In the late summer of 1822, George IV visited Edinburgh. It was a big event, orchestrated by Sir Walter Scott, and the festivities he engineered to surround it are generally thought to have resulted in the Scots being forced to wear tartan for the rest of the nineteenth century. On the 14th of August, the royal yacht arrived in the city; Scott rowed out to meet it, and drank a glass of whisky with the Monarch. There is much to be said about this meeting, about Scott and about Edinburgh at this time; but for the moment all that is important is that glass. Keep your eyes on the glass, ladies and gentlemen.
The poet George Crabbe, who I am afraid will feature heavily in my posts on this site, was at the very same time arriving in Edinburgh. Scott did not know this fact as he stood aboard the boat, and though Crabbe had long promised him a visit, he had no reason to suspect that the Suffolk clergyman would arrive on the same weekend as the King.
Scott was a collector, and artefacts and their acquisition feature heavily both in his life and novels. He therefore asked the King if he might take the glass from which they had both drunk, and this being approved; he placed the glass into the pocket of his coat.
Six years previously, Scott published a book called The Antiquary. It’s a marvellous book, I think it’s my favourite of all of Scott’s novels, and though in many ways it is not characteristic of his work, it is probably the best one to read to understand what Scott is about.
Very early on in the novel, the antiquary Jonathan Oldbuck, invites a visitor into his home. The library, cluttered with acquisitions, does not provide much seating and Oldbuck has to clear a chair for the young man, remembering the plight of his friend the Rev. Doctor Heavysterne from the Low Countries who:
Sustained much injury by sitting down suddenly and incautiously on three ancient calthrops*, or craw-taes, which had been lately dug up in the bog near Bannockburn, and which, dispersed by Robert Bruce to lacerate the feet of the English chargers, came thus in process of time to endamage the sitting part of a learned professor of Utrecht.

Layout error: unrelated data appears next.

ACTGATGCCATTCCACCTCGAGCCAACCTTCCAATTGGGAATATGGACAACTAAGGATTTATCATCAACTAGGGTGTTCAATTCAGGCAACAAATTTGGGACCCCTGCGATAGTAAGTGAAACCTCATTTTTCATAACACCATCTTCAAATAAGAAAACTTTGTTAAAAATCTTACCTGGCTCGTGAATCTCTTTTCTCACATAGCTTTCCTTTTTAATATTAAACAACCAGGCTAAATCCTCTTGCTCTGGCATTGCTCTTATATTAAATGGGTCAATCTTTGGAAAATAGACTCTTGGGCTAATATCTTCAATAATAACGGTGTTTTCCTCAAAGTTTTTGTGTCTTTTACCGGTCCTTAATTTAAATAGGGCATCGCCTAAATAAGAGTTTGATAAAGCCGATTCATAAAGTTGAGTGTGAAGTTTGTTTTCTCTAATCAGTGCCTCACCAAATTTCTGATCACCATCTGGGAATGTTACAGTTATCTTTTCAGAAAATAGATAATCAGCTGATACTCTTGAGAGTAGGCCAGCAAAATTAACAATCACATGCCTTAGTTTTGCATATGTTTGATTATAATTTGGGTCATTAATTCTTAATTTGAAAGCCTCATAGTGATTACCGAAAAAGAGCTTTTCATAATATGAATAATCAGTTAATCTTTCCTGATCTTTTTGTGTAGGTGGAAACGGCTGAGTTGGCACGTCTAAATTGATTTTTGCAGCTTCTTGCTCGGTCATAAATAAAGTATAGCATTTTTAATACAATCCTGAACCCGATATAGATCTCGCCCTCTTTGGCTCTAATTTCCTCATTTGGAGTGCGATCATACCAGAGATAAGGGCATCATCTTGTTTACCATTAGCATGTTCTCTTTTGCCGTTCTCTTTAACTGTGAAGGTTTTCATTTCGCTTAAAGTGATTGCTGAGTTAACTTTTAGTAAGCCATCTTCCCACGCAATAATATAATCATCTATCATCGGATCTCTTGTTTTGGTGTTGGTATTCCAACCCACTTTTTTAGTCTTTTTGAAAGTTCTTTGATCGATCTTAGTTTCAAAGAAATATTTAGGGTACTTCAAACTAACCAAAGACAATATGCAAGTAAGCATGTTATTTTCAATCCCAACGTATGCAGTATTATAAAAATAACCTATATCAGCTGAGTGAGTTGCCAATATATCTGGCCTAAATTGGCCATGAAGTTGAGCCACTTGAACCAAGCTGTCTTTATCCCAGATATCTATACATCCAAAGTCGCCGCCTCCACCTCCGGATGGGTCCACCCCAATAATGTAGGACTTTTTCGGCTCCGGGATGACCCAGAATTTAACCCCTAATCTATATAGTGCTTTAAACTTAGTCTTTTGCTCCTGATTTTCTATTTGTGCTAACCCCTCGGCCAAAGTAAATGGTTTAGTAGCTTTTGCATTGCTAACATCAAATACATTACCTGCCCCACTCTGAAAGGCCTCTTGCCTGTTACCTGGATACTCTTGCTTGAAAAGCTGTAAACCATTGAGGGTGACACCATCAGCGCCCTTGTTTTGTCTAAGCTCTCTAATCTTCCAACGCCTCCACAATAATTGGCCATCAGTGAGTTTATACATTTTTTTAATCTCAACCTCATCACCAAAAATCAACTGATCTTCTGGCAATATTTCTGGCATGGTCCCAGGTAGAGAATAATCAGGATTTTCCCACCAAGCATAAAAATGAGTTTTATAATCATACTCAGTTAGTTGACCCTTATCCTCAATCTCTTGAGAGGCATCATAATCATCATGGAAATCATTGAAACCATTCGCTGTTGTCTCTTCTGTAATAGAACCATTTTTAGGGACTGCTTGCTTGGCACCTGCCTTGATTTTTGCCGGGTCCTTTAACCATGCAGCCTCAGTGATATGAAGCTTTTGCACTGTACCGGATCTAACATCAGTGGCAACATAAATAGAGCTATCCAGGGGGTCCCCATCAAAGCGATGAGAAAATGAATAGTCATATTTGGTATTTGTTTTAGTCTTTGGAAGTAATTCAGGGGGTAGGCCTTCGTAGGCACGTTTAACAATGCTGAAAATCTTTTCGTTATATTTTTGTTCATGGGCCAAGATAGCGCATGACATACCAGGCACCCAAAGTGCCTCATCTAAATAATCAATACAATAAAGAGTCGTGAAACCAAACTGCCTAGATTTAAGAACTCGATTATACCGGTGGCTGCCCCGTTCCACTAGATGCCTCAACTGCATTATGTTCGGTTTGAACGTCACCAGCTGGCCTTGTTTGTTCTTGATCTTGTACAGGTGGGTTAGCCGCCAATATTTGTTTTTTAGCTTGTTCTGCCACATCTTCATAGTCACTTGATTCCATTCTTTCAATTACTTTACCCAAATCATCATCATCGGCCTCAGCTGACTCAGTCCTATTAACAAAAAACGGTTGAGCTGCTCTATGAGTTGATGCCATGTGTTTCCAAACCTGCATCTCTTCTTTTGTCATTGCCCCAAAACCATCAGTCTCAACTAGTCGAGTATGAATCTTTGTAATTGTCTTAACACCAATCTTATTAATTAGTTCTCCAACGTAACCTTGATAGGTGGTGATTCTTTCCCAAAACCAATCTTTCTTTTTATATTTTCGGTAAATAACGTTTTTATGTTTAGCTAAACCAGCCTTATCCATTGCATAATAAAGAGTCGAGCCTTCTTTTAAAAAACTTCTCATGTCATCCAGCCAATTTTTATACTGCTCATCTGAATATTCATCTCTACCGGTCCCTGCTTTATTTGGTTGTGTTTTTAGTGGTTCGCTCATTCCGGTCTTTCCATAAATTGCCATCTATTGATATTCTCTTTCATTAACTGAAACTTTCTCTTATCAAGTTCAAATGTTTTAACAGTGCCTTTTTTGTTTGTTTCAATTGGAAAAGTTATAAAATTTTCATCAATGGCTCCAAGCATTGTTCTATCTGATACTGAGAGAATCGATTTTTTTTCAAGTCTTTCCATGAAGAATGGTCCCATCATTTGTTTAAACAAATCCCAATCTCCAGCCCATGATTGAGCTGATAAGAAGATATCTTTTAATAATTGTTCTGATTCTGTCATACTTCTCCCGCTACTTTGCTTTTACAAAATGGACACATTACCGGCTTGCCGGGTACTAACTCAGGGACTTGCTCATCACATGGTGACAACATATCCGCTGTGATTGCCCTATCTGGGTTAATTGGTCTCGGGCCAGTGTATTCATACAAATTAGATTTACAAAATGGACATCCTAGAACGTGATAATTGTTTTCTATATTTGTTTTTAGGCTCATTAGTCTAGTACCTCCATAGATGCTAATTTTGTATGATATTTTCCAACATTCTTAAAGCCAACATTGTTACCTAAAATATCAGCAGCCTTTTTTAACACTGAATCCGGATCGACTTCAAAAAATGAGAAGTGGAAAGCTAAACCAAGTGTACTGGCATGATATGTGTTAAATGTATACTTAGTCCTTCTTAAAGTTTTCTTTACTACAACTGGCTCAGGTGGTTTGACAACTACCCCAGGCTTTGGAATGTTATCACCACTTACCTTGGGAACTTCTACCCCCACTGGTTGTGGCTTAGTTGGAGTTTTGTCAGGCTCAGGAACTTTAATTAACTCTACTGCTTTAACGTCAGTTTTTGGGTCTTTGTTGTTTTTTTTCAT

But this was written six years prior to Scott sitting on the whisky glass. There, I’ve given away the ending already; Scott upon seeing Crabbe in his home, sat down in surprise and the glass shattered and stuck in his leg.
Now, why did this happen? When Scott was no doubt stopped, some six months later, outside his local Tesco and asked by a man with an oversized golfing-umbrella whether he had received ‘personal injury at home or at work’, what was he to say? No doubt the whisky glass incident was still preying heavily on his mind. But being a legal man himself, he would surely know that any defence team would easily point out that Scott was aware of the dangers of sitting on historic artefacts. Long before the accident took place, he had warned of the dangers. He was in many ways an advocate of antiquarian safety in the home.
So one gets to thinking. There is something Tolstoy says in What is Art? about art being a weapon. It penetrates the mind and body of the perceiver, and in this way is much like the calthrop. Its work is hidden and yet it punctures imperceptibly the soul (or sole) of the viewer (or horse). The horse is of course instantly lamed by the calthrop and stopped in its course, but equally the viewer of the religious painting might go weak at the knees just by looking at it. It does not matter whether the viewer believes for it will: